MR. CROWLEY: No.

QUESTION: Change of subject. On Ambassador Holbrooke’s travel to Pakistan, will he be talking other issues besides floods when he goes there?

MR. CROWLEY: Knowing Richard, whenever he’s in Pakistan, he has the opportunity to interact with a wide range of Pakistani officials. But his – the central focus of his trip will be to assess how the developments in and around the flood will – how we need to adapt our approach to Pakistan and our support to Pakistan in light of this devastating disaster.

QUESTION: And have you been able to conclude your review of the Kerry-Lugar bill priorities set up in the Kerry-Lugar bill in view of the floods?

MR. CROWLEY: I think that will be part of what Richard will be doing this week.

QUESTION: And will he be traveling to Afghanistan during this trip?

MR. CROWLEY: I think my understanding is for this particular trip, because he’s got – also got to be in New York over the weekend for a meeting on Sunday involving Pakistan, that I think this is a quick in-and-out that just involves Pakistan.

QUESTION: And in view of some reports – I’ll bring the papers today here – about fight corruption in Afghanistan, have you toned down your priorities with regard to corruption for Afghanistan?

MR. CROWLEY: Not at all. We are working closely with the Afghanistan Government. Corruption is a critical issue. But most importantly, it’s critical for the government to demonstrate to the people of Afghanistan that it is working to root out corruption and make sure that the Afghan Government and its institutions are working on behalf of the people, not working against the long-term interests of the people.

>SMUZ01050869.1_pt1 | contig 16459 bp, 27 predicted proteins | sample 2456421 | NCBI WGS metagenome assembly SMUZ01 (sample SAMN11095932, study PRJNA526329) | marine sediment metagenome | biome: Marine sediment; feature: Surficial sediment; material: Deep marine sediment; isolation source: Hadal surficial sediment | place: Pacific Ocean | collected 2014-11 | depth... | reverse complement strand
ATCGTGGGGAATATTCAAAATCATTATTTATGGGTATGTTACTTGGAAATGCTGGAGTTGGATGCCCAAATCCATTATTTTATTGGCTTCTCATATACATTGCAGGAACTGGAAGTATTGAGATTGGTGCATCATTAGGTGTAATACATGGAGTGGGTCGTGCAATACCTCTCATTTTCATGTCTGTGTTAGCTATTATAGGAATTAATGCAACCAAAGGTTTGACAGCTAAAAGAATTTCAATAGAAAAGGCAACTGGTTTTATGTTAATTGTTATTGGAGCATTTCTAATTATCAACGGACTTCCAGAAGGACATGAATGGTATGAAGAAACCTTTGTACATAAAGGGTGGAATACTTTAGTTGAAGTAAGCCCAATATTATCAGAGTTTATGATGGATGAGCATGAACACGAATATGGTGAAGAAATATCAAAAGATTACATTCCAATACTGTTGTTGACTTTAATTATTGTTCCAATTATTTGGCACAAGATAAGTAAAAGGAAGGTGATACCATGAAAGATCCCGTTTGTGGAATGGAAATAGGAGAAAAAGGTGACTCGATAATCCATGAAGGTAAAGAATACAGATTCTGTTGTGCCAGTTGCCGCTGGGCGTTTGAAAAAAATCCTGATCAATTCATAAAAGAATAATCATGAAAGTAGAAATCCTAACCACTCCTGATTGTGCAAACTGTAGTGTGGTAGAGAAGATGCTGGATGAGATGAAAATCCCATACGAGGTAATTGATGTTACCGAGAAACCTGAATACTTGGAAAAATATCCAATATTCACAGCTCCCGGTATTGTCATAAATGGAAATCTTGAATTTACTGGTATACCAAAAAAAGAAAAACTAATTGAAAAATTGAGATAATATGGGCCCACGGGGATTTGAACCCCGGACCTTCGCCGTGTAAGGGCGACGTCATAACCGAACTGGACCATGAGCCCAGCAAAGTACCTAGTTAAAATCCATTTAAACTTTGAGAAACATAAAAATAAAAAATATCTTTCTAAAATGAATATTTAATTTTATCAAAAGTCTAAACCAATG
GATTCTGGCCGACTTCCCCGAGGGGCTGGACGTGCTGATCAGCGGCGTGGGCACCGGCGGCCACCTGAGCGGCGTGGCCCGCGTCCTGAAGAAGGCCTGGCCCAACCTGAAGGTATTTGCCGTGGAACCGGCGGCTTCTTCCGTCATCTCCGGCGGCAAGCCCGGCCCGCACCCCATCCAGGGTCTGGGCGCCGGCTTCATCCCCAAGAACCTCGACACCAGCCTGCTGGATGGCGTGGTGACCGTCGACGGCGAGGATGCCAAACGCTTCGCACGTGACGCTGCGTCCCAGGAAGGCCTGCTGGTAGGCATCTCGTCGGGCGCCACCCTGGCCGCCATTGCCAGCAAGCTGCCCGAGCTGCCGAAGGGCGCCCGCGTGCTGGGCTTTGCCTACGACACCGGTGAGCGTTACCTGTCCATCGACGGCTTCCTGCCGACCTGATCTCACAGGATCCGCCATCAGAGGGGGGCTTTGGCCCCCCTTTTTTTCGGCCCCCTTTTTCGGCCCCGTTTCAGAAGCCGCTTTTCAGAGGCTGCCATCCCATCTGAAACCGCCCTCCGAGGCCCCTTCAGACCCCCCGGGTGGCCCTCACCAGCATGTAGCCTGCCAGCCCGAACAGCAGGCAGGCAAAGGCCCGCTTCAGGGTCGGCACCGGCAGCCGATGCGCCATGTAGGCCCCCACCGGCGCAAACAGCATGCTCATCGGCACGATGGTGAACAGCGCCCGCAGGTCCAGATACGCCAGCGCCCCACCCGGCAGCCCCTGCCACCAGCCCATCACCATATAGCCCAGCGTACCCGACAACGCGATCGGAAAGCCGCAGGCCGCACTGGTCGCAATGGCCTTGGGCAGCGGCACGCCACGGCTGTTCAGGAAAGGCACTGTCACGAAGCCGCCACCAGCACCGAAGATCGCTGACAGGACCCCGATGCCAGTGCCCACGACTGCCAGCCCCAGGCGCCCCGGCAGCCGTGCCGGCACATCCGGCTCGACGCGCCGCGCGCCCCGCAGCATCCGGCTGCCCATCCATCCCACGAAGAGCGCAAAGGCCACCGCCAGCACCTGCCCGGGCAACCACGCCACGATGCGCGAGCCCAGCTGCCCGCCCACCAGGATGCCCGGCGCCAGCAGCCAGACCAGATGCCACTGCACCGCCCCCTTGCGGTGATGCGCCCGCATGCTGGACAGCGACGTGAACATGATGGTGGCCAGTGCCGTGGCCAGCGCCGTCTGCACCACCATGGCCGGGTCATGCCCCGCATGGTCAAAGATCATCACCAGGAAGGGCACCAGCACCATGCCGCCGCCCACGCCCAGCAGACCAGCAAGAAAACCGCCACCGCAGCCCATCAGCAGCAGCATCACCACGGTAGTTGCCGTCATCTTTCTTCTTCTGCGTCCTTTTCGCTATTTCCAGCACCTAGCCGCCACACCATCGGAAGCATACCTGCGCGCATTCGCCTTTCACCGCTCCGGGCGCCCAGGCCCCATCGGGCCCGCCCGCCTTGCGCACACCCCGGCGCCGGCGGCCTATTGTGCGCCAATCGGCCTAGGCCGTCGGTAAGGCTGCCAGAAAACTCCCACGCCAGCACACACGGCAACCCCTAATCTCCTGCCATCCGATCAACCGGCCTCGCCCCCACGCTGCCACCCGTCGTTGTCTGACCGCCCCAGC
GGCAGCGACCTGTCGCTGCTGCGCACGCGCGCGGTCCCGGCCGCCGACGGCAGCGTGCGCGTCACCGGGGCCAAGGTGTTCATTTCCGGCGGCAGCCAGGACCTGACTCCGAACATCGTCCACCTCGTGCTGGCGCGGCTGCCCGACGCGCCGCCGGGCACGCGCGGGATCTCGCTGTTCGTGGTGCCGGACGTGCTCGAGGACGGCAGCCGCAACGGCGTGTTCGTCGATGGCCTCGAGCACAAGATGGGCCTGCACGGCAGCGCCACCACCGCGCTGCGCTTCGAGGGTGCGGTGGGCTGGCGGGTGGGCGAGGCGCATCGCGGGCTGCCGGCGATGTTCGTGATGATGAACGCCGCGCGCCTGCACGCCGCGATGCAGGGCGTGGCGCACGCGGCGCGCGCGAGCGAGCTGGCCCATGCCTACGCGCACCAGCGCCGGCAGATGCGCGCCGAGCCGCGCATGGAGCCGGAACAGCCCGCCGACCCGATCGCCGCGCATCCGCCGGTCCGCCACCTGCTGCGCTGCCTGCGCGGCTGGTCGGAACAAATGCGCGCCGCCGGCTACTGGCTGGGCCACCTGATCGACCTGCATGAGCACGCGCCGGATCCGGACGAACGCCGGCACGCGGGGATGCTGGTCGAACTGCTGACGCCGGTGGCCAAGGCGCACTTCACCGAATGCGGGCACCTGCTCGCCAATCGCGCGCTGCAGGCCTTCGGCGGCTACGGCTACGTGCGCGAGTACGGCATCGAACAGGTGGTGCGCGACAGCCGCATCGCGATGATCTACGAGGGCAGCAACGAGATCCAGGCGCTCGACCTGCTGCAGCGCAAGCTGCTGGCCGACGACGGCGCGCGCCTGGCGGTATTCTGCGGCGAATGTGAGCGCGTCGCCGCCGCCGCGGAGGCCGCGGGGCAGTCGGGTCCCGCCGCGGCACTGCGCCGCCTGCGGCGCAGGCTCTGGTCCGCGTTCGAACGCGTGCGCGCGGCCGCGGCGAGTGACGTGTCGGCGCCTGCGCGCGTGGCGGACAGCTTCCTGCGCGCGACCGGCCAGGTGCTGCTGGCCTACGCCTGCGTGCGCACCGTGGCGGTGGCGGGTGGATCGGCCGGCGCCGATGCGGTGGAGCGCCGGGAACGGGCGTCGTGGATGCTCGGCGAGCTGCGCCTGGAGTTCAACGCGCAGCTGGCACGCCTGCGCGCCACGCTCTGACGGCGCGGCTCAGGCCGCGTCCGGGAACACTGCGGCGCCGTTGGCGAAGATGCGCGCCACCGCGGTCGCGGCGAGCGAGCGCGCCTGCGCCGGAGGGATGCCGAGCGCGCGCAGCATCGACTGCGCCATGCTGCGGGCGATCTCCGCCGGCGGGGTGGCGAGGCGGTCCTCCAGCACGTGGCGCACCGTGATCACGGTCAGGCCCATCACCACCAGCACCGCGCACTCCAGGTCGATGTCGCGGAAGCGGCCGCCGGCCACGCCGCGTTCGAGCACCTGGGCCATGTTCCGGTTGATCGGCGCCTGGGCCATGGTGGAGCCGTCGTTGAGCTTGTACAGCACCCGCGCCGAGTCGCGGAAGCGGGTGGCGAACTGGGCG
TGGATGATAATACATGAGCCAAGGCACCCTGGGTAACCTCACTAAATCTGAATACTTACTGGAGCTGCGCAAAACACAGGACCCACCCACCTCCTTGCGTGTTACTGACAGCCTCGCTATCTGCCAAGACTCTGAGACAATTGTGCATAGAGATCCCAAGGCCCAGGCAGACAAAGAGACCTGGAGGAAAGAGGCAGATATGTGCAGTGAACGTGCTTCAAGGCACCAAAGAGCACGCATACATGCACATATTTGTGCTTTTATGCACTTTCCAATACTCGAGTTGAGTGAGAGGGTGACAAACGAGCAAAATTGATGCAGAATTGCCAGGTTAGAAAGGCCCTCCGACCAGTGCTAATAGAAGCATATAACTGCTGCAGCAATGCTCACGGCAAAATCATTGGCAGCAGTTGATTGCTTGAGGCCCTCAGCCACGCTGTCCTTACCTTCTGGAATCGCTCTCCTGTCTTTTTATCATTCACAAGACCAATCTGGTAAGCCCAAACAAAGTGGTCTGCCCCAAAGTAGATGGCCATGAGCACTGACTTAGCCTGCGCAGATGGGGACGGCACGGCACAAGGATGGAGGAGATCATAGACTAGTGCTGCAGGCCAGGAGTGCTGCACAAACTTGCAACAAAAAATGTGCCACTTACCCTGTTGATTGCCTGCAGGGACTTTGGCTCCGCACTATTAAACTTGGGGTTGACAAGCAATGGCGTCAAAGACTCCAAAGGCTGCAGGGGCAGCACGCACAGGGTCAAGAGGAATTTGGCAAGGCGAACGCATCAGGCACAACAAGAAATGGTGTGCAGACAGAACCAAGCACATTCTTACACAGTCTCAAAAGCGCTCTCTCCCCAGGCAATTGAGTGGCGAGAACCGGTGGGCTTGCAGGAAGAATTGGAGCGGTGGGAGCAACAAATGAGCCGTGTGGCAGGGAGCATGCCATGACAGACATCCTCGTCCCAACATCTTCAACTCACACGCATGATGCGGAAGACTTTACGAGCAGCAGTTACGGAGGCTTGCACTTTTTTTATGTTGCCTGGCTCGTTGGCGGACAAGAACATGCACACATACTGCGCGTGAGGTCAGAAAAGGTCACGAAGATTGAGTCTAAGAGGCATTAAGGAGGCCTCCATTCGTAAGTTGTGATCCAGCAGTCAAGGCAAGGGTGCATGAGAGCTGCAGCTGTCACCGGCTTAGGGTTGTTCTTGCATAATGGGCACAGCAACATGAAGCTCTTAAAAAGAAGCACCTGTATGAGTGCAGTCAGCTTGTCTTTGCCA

This is a critical aspect in our relationship, and it is something that we are working collaboratively with the Pakistani – I’m sorry, the Afghan Government on. It is our support for the institutions of governance within Afghanistan that has helped in terms of the work of the Major Crimes Task Force, the Sensitive Investigations Unit, even in the case of working through issues regarding financial institutions. The Afghan Government has responded decisively to this and we would expect them to continue to work hard to build institutions of government. And part of that aspect is rooting out corruption wherever it exists.

QUESTION: So are they moving in the right direction? The Karzai government, are they moving?

MR. CROWLEY: There has been a lot of progress in this area – as I mentioned, the Major Crimes Task Force and the Sensitive Investigations Unit. But obviously, I think President Karzai would be the first to say that more work needs to be done.

QUESTION: P.J., Amnesty International issued an abysmal assessment of the conditions in Iraqi prisons and the abuses endured by prisoners and so on. And I know how difficult it is for the UN to monitor the human rights situation, especially in the Iraqi prisons in Iraq. What kind of oversight do you have, and what is your comment on the Amnesty International report?

MR. CROWLEY: Well, first of all, we’re aware of the report and the serious charges contained in the report. We’ve just received it and are studying it. But in our work to build up institutions of the Iraqi Government, human rights is a critical component. Just last week, the Secretary had a meeting here with the human rights coordinator for the Iraqi Government and it is an important aspect of our ongoing work with Iraq.